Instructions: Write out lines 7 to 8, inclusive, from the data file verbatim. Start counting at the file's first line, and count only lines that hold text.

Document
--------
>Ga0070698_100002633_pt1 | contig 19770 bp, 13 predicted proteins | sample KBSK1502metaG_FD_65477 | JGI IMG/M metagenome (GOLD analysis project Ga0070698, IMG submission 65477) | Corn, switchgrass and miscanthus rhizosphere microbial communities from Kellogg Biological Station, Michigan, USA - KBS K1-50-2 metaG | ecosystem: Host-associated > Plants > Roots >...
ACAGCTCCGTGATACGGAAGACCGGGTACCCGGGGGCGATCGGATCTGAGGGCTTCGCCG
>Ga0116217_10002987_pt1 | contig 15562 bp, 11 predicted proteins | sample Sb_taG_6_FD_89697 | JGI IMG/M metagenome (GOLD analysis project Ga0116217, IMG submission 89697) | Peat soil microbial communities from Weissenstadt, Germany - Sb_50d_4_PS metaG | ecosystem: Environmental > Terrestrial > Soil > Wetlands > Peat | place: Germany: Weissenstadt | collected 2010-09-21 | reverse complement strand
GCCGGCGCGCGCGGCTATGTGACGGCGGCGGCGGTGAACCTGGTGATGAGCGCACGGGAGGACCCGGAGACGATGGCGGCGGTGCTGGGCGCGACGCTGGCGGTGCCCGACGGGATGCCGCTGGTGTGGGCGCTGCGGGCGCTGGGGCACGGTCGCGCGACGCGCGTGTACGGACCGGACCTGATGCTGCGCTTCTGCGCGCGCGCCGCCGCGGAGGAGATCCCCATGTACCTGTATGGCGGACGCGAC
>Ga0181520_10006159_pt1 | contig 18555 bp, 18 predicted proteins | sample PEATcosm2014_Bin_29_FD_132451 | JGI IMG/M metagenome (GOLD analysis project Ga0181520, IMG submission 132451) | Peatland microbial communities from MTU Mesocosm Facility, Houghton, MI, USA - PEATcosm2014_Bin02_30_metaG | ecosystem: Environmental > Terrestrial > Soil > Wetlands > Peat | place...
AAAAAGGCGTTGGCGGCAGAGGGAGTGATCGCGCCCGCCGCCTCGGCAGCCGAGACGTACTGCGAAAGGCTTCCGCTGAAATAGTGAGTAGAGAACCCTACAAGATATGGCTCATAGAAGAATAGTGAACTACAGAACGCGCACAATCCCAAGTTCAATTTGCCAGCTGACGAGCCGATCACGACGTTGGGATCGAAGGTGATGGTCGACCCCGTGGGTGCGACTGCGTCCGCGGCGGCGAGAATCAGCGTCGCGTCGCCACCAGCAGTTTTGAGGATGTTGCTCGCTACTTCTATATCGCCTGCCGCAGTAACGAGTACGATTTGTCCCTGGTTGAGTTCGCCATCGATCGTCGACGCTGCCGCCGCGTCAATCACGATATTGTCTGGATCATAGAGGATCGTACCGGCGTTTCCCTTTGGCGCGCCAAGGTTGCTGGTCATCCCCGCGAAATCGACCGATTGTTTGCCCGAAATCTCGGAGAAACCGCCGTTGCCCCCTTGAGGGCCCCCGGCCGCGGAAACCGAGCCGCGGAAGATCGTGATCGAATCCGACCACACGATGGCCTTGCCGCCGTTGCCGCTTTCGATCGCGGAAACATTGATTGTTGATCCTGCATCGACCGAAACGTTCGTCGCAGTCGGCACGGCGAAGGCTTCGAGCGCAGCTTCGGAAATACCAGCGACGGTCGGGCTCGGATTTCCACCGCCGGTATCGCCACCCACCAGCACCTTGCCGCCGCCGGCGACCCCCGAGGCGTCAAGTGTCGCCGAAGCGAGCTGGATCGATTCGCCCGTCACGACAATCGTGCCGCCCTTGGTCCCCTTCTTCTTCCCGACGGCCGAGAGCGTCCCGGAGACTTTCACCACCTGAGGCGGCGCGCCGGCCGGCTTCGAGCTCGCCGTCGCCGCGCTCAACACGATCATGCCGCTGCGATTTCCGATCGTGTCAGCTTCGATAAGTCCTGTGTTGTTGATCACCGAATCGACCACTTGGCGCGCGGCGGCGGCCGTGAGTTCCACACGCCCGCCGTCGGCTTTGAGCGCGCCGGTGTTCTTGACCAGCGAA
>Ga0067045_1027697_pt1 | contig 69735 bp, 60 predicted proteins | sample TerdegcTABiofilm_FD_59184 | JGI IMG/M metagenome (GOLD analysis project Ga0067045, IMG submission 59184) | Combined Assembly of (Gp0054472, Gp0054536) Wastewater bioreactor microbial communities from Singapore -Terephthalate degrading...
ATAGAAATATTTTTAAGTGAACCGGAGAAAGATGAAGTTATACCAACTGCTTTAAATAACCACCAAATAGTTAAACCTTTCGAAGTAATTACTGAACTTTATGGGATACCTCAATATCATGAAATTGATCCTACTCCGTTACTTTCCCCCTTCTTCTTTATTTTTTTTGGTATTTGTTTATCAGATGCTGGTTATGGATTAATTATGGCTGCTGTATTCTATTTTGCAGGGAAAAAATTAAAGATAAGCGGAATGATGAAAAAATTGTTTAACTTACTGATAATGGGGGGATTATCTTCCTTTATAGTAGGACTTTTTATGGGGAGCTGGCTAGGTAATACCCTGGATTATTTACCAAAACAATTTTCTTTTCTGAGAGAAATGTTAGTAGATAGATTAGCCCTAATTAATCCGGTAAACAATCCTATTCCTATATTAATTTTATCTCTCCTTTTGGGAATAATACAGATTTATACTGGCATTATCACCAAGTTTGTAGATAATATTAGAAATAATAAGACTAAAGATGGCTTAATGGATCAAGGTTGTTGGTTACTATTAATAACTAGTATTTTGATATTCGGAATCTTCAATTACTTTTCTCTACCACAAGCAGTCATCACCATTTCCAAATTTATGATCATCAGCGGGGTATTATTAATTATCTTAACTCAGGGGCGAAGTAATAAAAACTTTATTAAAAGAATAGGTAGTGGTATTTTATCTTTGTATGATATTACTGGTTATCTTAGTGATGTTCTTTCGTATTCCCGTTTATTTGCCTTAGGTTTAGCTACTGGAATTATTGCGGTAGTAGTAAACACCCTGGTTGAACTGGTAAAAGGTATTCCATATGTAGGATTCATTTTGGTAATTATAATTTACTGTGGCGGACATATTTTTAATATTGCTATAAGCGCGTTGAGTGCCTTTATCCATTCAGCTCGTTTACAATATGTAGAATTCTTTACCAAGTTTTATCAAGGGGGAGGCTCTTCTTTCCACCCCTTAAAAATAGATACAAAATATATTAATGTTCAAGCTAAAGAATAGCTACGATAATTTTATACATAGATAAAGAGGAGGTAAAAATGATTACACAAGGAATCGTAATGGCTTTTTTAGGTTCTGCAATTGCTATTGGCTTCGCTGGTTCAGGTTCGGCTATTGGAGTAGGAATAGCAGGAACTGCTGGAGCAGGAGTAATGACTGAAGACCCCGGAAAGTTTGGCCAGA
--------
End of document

>Ga0067045_1027697_pt1 | contig 69735 bp, 60 predicted proteins | sample TerdegcTABiofilm_FD_59184 | JGI IMG/M metagenome (GOLD analysis project Ga0067045, IMG submission 59184) | Combined Assembly of (Gp0054472, Gp0054536) Wastewater bioreactor microbial communities from Singapore -Terephthalate degrading...
ATAGAAATATTTTTAAGTGAACCGGAGAAAGATGAAGTTATACCAACTGCTTTAAATAACCACCAAATAGTTAAACCTTTCGAAGTAATTACTGAACTTTATGGGATACCTCAATATCATGAAATTGATCCTACTCCGTTACTTTCCCCCTTCTTCTTTATTTTTTTTGGTATTTGTTTATCAGATGCTGGTTATGGATTAATTATGGCTGCTGTATTCTATTTTGCAGGGAAAAAATTAAAGATAAGCGGAATGATGAAAAAATTGTTTAACTTACTGATAATGGGGGGATTATCTTCCTTTATAGTAGGACTTTTTATGGGGAGCTGGCTAGGTAATACCCTGGATTATTTACCAAAACAATTTTCTTTTCTGAGAGAAATGTTAGTAGATAGATTAGCCCTAATTAATCCGGTAAACAATCCTATTCCTATATTAATTTTATCTCTCCTTTTGGGAATAATACAGATTTATACTGGCATTATCACCAAGTTTGTAGATAATATTAGAAATAATAAGACTAAAGATGGCTTAATGGATCAAGGTTGTTGGTTACTATTAATAACTAGTATTTTGATATTCGGAATCTTCAATTACTTTTCTCTACCACAAGCAGTCATCACCATTTCCAAATTTATGATCATCAGCGGGGTATTATTAATTATCTTAACTCAGGGGCGAAGTAATAAAAACTTTATTAAAAGAATAGGTAGTGGTATTTTATCTTTGTATGATATTACTGGTTATCTTAGTGATGTTCTTTCGTATTCCCGTTTATTTGCCTTAGGTTTAGCTACTGGAATTATTGCGGTAGTAGTAAACACCCTGGTTGAACTGGTAAAAGGTATTCCATATGTAGGATTCATTTTGGTAATTATAATTTACTGTGGCGGACATATTTTTAATATTGCTATAAGCGCGTTGAGTGCCTTTATCCATTCAGCTCGTTTACAATATGTAGAATTCTTTACCAAGTTTTATCAAGGGGGAGGCTCTTCTTTCCACCCCTTAAAAATAGATACAAAATATATTAATGTTCAAGCTAAAGAATAGCTACGATAATTTTATACATAGATAAAGAGGAGGTAAAAATGATTACACAAGGAATCGTAATGGCTTTTTTAGGTTCTGCAATTGCTATTGGCTTCGCTGGTTCAGGTTCGGCTATTGGAGTAGGAATAGCAGGAACTGCTGGAGCAGGAGTAATGACTGAAGACCCCGGAAAGTTTGGCCAGA